5. chinbunny

    chinbunny In a hutch

    661
    4
    131
    Aug 24, 2009
    Cull her if she is big enough. If not, you may want to consider putting her down. it may not be woth medicating her to try and get her up to weight when you have other healthy rabbits out there to worry about. I wouldn't worry about the others for now. The only thing you can do is cull the sick ones, and keep and breed with the healthy ones. They tend to be more resistant to the disease. If she isn't that big, you can processher and give her to your dog raw. Providing you have a dog that is. [​IMG] Thats what my tiny fryers go to if they are too small to be edible. Don't cook the carcass once its cleaned. that way it won't choke on the bones.
     
  6. taraann81

    taraann81 Chillin' With My Peeps

    Apr 9, 2009
    Ontario
    Thanks everyone. She is very young and her brother I got from the same breeder started sneezing today. They are both seperated and we care for them last. But I think we will cull them. I don't want to risk accidently forgetting to wash hands or cover my clothes and infect my other rabbits. Now how to do it....I was planning on having a processor do them when they got up to weight. Now it looks like its mine or my DH's job(hes as big of a softy as me). I am very worried about it and not sure the best way to go about it. Having it put down by a vet is a bit out of the question. I know the last cat I had put down cost 150. I am sure a rabbit is cheaper but not much.

    Any advice on this part. And chinbunny good advice about feeding them raw to the dogs, I like to think that at least that way they will not be going to waste.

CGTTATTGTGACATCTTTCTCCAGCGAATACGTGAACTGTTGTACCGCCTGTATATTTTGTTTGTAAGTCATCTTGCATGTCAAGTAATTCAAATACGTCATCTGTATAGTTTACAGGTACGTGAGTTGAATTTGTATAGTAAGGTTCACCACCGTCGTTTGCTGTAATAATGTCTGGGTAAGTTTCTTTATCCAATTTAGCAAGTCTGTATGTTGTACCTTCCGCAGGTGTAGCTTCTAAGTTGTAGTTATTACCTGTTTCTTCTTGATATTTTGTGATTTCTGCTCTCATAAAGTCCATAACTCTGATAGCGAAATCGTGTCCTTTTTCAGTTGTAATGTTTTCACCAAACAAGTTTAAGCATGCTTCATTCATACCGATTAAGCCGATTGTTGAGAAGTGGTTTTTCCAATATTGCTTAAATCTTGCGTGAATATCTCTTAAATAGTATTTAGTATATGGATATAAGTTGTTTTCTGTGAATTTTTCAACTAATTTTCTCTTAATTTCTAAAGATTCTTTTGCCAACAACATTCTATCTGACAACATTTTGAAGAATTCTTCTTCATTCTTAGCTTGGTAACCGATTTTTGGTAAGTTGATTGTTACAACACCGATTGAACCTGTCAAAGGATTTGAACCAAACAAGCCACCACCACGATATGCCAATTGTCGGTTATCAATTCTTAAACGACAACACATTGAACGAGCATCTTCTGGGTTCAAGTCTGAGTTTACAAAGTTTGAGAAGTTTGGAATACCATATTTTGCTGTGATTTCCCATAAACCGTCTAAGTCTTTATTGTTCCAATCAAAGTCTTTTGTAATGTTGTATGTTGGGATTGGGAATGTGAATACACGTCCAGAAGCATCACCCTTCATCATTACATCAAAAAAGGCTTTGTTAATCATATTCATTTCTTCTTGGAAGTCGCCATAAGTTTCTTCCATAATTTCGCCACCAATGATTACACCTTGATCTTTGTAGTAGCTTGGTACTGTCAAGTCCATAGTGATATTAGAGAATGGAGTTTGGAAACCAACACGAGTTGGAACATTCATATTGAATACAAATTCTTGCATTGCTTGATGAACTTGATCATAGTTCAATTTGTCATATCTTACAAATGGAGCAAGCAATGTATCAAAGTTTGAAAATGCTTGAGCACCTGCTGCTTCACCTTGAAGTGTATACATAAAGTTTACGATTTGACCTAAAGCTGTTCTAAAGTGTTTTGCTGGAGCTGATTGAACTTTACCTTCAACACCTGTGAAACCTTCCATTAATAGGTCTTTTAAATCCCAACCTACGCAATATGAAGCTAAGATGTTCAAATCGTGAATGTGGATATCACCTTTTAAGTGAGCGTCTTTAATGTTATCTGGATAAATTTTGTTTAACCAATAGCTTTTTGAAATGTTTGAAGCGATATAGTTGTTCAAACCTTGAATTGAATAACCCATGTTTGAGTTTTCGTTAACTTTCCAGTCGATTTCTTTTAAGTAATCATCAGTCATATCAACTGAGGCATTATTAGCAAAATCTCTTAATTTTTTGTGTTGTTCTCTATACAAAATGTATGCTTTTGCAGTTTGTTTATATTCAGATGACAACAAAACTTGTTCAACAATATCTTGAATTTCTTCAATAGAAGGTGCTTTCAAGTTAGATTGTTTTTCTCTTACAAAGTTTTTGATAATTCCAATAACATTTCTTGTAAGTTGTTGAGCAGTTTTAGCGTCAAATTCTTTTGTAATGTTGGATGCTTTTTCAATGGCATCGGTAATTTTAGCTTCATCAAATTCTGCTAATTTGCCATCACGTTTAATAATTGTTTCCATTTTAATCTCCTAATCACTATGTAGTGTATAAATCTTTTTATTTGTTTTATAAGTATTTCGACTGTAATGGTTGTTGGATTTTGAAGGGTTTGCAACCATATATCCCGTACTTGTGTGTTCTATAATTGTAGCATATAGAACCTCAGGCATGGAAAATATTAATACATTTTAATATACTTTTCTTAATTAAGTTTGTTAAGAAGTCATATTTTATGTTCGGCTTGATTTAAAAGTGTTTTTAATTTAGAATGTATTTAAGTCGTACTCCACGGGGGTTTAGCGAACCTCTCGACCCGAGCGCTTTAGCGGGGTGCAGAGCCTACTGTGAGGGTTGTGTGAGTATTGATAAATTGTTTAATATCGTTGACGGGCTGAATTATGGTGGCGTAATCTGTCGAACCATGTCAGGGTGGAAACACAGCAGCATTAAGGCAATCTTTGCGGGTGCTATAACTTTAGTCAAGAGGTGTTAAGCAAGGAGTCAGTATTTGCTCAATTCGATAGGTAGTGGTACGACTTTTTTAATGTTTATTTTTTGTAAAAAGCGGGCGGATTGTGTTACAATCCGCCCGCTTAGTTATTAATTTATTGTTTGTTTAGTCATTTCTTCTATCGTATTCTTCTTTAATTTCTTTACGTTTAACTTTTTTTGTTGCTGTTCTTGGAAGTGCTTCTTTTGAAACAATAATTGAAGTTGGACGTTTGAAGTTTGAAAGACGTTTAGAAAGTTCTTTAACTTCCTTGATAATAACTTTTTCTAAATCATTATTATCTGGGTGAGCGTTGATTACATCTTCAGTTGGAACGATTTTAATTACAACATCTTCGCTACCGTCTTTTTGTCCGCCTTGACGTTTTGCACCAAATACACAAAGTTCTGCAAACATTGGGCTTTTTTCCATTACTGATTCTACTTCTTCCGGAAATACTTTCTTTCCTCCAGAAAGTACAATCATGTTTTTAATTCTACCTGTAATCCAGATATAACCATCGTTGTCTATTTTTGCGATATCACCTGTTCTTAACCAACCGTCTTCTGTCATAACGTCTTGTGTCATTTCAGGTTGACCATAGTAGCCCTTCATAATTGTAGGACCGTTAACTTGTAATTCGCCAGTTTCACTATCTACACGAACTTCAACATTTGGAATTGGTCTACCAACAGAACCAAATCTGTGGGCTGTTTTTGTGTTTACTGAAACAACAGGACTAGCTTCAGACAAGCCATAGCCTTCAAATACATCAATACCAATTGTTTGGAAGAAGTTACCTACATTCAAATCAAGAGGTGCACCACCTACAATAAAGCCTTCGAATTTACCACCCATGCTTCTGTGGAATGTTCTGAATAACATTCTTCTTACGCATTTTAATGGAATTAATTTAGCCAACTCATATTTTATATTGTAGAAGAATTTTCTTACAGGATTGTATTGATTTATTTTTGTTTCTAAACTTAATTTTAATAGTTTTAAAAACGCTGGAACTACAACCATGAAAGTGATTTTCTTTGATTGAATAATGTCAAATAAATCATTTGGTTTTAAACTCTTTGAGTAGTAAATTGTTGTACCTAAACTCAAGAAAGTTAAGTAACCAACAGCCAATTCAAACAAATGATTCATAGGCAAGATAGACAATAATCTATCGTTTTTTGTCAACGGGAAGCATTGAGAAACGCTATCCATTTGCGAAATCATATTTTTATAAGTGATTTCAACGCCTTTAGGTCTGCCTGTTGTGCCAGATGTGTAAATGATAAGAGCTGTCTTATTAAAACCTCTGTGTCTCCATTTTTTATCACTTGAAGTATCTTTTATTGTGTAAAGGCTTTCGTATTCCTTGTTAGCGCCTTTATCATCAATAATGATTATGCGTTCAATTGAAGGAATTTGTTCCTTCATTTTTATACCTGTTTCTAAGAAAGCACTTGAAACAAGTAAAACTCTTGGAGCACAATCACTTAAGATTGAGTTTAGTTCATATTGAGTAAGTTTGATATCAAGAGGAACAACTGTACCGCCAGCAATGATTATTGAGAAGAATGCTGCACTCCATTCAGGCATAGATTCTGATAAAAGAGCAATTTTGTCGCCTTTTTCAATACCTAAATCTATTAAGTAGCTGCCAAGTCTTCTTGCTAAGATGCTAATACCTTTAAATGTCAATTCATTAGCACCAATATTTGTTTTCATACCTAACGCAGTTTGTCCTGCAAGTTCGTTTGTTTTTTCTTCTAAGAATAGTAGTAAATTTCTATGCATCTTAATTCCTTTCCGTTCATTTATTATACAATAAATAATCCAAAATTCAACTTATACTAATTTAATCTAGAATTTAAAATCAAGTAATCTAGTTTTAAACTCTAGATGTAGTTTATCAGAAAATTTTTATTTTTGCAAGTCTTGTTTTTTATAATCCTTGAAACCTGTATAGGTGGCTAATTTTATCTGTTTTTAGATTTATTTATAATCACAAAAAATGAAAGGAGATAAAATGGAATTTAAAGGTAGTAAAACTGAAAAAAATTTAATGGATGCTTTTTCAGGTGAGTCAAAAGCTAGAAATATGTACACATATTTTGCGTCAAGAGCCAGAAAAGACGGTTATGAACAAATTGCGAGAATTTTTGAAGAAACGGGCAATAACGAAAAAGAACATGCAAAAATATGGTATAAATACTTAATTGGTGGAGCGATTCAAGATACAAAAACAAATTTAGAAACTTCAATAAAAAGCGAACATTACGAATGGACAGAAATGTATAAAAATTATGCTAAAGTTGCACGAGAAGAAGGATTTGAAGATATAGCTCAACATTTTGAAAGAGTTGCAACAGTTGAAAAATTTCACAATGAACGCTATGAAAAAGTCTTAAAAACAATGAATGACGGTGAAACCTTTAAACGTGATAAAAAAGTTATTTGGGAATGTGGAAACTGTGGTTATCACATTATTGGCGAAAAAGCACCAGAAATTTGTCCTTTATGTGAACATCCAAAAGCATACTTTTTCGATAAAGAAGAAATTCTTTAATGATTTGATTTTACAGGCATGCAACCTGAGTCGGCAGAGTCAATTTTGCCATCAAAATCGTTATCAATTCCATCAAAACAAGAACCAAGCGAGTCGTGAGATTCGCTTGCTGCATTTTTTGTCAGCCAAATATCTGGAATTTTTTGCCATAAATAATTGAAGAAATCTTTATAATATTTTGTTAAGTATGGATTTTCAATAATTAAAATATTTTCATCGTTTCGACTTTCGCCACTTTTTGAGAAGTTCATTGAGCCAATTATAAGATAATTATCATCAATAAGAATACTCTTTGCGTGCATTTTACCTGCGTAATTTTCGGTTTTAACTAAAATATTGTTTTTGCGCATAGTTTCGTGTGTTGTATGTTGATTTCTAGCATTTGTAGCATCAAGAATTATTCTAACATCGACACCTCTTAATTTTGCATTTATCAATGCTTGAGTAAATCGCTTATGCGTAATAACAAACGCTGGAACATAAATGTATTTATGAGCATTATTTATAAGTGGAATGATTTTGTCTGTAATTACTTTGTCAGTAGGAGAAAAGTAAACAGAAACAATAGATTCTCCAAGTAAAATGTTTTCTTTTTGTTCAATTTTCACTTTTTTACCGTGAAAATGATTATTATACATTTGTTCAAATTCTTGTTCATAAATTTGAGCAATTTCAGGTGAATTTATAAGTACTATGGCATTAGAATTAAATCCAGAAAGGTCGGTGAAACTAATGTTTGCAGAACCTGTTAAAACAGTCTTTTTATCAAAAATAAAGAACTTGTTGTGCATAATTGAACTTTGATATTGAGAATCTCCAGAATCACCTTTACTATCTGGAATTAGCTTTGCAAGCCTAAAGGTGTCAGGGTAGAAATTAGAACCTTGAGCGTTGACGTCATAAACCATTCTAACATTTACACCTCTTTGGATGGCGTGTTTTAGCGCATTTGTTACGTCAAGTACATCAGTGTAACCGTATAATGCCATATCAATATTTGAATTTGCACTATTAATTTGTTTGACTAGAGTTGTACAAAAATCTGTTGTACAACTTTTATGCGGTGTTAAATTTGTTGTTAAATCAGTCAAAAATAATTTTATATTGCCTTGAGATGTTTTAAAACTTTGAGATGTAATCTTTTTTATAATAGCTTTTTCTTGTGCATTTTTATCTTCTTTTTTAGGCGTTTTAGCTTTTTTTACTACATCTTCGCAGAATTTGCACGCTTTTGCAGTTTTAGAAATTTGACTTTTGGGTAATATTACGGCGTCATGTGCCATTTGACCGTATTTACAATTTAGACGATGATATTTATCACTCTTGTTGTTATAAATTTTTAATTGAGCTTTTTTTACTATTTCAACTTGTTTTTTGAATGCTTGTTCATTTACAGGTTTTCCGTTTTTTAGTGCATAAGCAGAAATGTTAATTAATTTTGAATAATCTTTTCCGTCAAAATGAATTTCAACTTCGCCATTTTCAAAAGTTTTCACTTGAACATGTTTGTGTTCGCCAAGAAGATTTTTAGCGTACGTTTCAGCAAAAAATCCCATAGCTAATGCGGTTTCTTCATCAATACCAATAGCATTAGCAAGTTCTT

7. Bunnylady

    Bunnylady POOF Goes the Pooka

    17,385
    2,783
    431
    Nov 27, 2009
    Wilmington, NC
    Quote:I wouldn't bet on it! Euthanizing rabbits is almost as difficult as anesthetizing them, and costs accordingly! Apparently, rabbits' blood vessels aren't big enough to allow the use of an IV, so a much larger dose is injected into the abdomen. Around here, almost all vet work on rabbits costs more than comparable work on cats.

    Just as a side note: I read a report many years ago, by a Vet that was studying Snuffles in commercial herds. Normally, of course, commercial breeders cull animals immediately that show the symptoms, but she managed to arrange to have them brought to her first. When nasal swabs and cultures were done, the majority of the rabbits that had been brought in with "snuffles" symptoms had Staphylococcus, not Pasteurella. Whatever bacterium is the cause, nasal infections in rabbits are hard to "get at" with antibiotics, and tend to get suppressed rather than cleared up. Some rabbits will seem to recover and stop sneezing on their own, but when stressed, begin sneezing again. [​IMG]